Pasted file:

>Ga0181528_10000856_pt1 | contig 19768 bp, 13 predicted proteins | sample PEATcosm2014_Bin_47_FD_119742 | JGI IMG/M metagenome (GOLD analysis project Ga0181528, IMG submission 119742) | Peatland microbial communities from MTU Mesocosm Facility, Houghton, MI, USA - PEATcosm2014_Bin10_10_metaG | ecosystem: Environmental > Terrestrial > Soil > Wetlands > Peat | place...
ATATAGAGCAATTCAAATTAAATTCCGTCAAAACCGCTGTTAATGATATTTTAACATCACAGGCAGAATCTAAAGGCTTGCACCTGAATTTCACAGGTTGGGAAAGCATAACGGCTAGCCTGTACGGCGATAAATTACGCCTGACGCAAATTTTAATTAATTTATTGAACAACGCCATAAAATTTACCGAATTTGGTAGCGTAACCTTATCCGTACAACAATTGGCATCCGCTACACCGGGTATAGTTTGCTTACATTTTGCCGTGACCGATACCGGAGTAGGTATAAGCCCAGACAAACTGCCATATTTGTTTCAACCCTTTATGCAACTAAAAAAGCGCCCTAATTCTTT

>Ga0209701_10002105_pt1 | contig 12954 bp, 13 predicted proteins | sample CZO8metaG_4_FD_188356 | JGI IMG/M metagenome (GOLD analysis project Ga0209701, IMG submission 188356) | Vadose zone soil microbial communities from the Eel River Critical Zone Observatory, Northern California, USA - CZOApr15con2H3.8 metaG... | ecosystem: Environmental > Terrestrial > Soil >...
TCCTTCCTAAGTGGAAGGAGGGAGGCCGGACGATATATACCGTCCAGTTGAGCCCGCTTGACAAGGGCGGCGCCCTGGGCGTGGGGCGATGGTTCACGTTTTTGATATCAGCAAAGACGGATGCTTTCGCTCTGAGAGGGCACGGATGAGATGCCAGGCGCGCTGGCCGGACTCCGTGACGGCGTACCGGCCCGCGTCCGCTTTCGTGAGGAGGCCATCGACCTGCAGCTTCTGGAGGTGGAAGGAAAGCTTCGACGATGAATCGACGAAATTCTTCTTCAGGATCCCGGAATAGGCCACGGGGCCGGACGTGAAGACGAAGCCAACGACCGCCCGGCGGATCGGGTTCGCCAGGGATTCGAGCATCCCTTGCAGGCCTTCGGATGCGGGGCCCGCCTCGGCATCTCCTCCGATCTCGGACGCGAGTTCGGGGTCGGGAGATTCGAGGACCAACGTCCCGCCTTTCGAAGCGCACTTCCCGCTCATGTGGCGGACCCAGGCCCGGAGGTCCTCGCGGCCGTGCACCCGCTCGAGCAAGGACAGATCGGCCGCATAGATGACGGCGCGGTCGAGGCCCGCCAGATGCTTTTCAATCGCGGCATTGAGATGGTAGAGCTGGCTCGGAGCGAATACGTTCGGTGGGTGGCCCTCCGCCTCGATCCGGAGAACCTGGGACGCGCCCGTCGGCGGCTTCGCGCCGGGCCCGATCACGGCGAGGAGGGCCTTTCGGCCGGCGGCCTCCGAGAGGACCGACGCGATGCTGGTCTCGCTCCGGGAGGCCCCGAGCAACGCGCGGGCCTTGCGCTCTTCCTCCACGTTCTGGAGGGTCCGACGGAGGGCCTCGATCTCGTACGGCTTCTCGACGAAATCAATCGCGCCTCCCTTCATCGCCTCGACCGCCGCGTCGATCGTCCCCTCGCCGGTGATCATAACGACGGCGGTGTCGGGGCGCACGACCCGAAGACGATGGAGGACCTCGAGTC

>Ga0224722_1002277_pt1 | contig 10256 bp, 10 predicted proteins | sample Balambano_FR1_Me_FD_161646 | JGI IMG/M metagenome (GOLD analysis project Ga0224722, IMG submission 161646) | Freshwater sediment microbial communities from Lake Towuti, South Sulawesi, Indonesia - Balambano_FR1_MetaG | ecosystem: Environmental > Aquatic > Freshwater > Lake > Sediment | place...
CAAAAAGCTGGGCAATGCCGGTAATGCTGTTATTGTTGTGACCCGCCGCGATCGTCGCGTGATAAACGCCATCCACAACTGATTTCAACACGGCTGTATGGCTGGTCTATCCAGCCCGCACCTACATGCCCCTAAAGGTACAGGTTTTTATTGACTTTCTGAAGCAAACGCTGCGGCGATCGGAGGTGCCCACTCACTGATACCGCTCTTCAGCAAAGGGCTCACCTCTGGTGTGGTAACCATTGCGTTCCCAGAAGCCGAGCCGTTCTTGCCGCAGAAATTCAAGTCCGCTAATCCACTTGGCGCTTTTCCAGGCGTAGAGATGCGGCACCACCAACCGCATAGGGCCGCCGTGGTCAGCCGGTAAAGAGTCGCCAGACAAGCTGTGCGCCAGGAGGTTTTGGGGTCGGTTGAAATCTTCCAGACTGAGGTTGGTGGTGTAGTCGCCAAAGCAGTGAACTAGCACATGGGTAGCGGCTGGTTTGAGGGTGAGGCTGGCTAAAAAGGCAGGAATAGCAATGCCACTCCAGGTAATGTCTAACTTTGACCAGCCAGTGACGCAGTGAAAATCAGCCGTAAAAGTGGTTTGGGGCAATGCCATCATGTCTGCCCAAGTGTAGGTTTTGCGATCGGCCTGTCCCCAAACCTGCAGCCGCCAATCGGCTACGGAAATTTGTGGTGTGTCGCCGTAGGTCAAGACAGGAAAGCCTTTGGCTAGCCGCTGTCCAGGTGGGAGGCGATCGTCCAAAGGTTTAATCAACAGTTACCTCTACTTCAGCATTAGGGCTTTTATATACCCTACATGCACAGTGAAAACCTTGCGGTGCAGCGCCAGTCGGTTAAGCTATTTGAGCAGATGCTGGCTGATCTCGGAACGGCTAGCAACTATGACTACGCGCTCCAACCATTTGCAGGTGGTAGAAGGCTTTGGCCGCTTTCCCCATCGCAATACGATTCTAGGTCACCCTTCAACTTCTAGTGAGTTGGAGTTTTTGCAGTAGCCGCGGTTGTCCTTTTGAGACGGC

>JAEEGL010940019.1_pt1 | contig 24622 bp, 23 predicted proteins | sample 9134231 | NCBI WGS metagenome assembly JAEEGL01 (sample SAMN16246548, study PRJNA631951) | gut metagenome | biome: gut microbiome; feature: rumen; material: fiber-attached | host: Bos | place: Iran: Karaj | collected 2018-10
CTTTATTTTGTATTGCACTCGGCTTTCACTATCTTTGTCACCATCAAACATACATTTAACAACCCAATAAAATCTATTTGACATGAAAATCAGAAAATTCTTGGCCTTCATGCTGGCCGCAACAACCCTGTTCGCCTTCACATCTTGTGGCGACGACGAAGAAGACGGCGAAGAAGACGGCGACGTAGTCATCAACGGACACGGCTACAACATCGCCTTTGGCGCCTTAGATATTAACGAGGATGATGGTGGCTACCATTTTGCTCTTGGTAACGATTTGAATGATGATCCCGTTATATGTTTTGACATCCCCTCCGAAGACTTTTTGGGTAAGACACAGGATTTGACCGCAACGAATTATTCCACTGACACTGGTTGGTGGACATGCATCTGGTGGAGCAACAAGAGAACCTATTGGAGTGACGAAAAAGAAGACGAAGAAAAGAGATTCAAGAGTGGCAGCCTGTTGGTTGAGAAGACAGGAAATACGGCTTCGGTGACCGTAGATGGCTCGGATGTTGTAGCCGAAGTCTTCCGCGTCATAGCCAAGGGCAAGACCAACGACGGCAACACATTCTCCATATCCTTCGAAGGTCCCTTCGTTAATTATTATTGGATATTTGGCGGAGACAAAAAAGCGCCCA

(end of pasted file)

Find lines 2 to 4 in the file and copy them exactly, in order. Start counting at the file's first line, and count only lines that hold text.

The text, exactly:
ATATAGAGCAATTCAAATTAAATTCCGTCAAAACCGCTGTTAATGATATTTTAACATCACAGGCAGAATCTAAAGGCTTGCACCTGAATTTCACAGGTTGGGAAAGCATAACGGCTAGCCTGTACGGCGATAAATTACGCCTGACGCAAATTTTAATTAATTTATTGAACAACGCCATAAAATTTACCGAATTTGGTAGCGTAACCTTATCCGTACAACAATTGGCATCCGCTACACCGGGTATAGTTTGCTTACATTTTGCCGTGACCGATACCGGAGTAGGTATAAGCCCAGACAAACTGCCATATTTGTTTCAACCCTTTATGCAACTAAAAAAGCGCCCTAATTCTTT

>Ga0209701_10002105_pt1 | contig 12954 bp, 13 predicted proteins | sample CZO8metaG_4_FD_188356 | JGI IMG/M metagenome (GOLD analysis project Ga0209701, IMG submission 188356) | Vadose zone soil microbial communities from the Eel River Critical Zone Observatory, Northern California, USA - CZOApr15con2H3.8 metaG... | ecosystem: Environmental > Terrestrial > Soil >...
TCCTTCCTAAGTGGAAGGAGGGAGGCCGGACGATATATACCGTCCAGTTGAGCCCGCTTGACAAGGGCGGCGCCCTGGGCGTGGGGCGATGGTTCACGTTTTTGATATCAGCAAAGACGGATGCTTTCGCTCTGAGAGGGCACGGATGAGATGCCAGGCGCGCTGGCCGGACTCCGTGACGGCGTACCGGCCCGCGTCCGCTTTCGTGAGGAGGCCATCGACCTGCAGCTTCTGGAGGTGGAAGGAAAGCTTCGACGATGAATCGACGAAATTCTTCTTCAGGATCCCGGAATAGGCCACGGGGCCGGACGTGAAGACGAAGCCAACGACCGCCCGGCGGATCGGGTTCGCCAGGGATTCGAGCATCCCTTGCAGGCCTTCGGATGCGGGGCCCGCCTCGGCATCTCCTCCGATCTCGGACGCGAGTTCGGGGTCGGGAGATTCGAGGACCAACGTCCCGCCTTTCGAAGCGCACTTCCCGCTCATGTGGCGGACCCAGGCCCGGAGGTCCTCGCGGCCGTGCACCCGCTCGAGCAAGGACAGATCGGCCGCATAGATGACGGCGCGGTCGAGGCCCGCCAGATGCTTTTCAATCGCGGCATTGAGATGGTAGAGCTGGCTCGGAGCGAATACGTTCGGTGGGTGGCCCTCCGCCTCGATCCGGAGAACCTGGGACGCGCCCGTCGGCGGCTTCGCGCCGGGCCCGATCACGGCGAGGAGGGCCTTTCGGCCGGCGGCCTCCGAGAGGACCGACGCGATGCTGGTCTCGCTCCGGGAGGCCCCGAGCAACGCGCGGGCCTTGCGCTCTTCCTCCACGTTCTGGAGGGTCCGACGGAGGGCCTCGATCTCGTACGGCTTCTCGACGAAATCAATCGCGCCTCCCTTCATCGCCTCGACCGCCGCGTCGATCGTCCCCTCGCCGGTGATCATAACGACGGCGGTGTCGGGGCGCACGACCCGAAGACGATGGAGGACCTCGAGTC